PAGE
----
The “Celebrity Historical” has been a mainstay of TV Doctor Who since it returned, mostly working within a very rigid format, the Dickens, Shakespeare and Agatha Christie episodes were pretty much all the same script with a cut and paste job done on them to fill in the correct clever clever references to the relevant authors work. The promotion and back cove for this story creates the impression it will be in the same vein with Nostradamus, but instead it goes off in a completely different direction that actually winds up evoking a story from the Matt Smith's second year on TV. With just a touch of the Peter Davison story Enlightenment.
After last months Colin Baker celebratory diversion, The Doomsday Quatrain
What's really nice about this story is it doesn't hold out on its big twist until the cliffhanger moment. Though the Doctor himself doesn't click onto what's really going on until the end of part two the listener is almost casually introduced to the idea this isn't really Earth but a planet in the future full of technobabble clones that's just designed to be used to test the weapons the one set of aliens are selling to the other.
Having enough faith in the strength of the story to not need to make a big twist moment is extremely confident writing on the part of the two authors (Emma Beeby and Gordon Rennie). The idea of the doppelgangers finding out their not who they thought they were and then being faced with the conflict over how “real” they are is also surprisingly evocative of The Rebel Flesh two parter on TV, considering the BBC have previously used their power of veto to prevent Big Finish covering similar ground to the show at around the same time it's actually a bit odd this made it through the net.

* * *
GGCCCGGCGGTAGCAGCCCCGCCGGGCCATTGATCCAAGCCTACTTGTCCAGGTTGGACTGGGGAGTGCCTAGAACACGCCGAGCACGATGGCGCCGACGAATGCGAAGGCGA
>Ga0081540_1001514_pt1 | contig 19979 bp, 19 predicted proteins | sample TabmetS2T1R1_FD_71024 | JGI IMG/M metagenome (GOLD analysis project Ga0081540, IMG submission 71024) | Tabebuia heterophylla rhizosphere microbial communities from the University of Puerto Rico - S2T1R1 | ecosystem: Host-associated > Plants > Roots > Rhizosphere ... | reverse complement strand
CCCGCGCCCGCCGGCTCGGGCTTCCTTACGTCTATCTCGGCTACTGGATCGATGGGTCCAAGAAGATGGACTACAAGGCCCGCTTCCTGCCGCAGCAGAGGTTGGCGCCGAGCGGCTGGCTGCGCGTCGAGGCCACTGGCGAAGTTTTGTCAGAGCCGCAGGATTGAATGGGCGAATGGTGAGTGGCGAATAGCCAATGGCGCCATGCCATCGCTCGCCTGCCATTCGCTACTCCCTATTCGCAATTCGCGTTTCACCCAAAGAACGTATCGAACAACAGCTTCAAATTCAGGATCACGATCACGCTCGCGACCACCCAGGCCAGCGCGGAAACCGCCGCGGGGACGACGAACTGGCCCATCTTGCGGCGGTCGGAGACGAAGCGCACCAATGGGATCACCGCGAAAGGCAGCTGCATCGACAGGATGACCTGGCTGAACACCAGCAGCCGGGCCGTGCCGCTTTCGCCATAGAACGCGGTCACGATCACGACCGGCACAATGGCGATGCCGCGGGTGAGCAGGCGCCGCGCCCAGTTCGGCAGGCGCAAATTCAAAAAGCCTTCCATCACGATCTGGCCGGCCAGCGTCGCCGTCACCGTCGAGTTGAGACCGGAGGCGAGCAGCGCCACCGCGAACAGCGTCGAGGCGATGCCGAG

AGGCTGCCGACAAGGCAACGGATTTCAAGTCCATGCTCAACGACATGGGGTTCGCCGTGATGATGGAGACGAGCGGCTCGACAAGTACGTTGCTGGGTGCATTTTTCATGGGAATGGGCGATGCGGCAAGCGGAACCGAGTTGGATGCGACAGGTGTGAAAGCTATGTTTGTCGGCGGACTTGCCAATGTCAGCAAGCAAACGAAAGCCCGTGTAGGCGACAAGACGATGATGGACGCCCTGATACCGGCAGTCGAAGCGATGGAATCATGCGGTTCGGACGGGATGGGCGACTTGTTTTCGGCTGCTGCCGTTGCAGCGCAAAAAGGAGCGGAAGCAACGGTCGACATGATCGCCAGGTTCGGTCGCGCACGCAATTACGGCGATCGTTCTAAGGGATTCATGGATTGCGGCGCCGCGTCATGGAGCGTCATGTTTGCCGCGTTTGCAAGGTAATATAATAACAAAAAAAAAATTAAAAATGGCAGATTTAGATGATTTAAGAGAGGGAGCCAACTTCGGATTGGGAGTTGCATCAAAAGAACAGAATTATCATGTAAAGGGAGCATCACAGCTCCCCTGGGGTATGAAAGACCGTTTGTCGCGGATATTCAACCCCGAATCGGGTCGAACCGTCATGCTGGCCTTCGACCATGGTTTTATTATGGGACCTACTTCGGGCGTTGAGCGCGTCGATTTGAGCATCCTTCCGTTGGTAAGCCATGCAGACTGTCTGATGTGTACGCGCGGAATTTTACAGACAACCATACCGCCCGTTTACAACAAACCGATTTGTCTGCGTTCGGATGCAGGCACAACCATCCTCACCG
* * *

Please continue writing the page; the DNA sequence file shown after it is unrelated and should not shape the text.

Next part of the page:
However, this subversion of where the story looks to be going and a great performance from David Schofield as Nostradamus are the only really outstanding things on offer here. The rest of the story is competent and entertaining, but is also extremely basic meat and potatoes Who. The nasty aliens do at least have a bit of flair to them with their habit of eating each other, but otherwise every plot beat is very obvious and the Doctor's actions and solutions are about as standard as Big Finish ever get. Even the ending where Nostradamus gives the Doctor an (unrevealed to the listener) ominous prophecy about his own future is the sort of thing the TV has recently made a fairly dull standard.
The comparison with The Rebel Flesh is also unfortunate as in that story the duplicates and the originals were in conflict with each other helping to solidify the theme of identity and what makes a person “real”. Other than the fact he wouldn't have had real psychic powers there's no real clue as how Nostradamus 2 differs from the original and how much he has struck out be become his own person.
Though there's nothing technically wrong here, the story as a whole is so bog standard it's not one that's worth tracking down especially. Even though it would be unfair to suggest it's less than average, not much beyond the twist will stick in your mind after its done.
Two and a half out of five.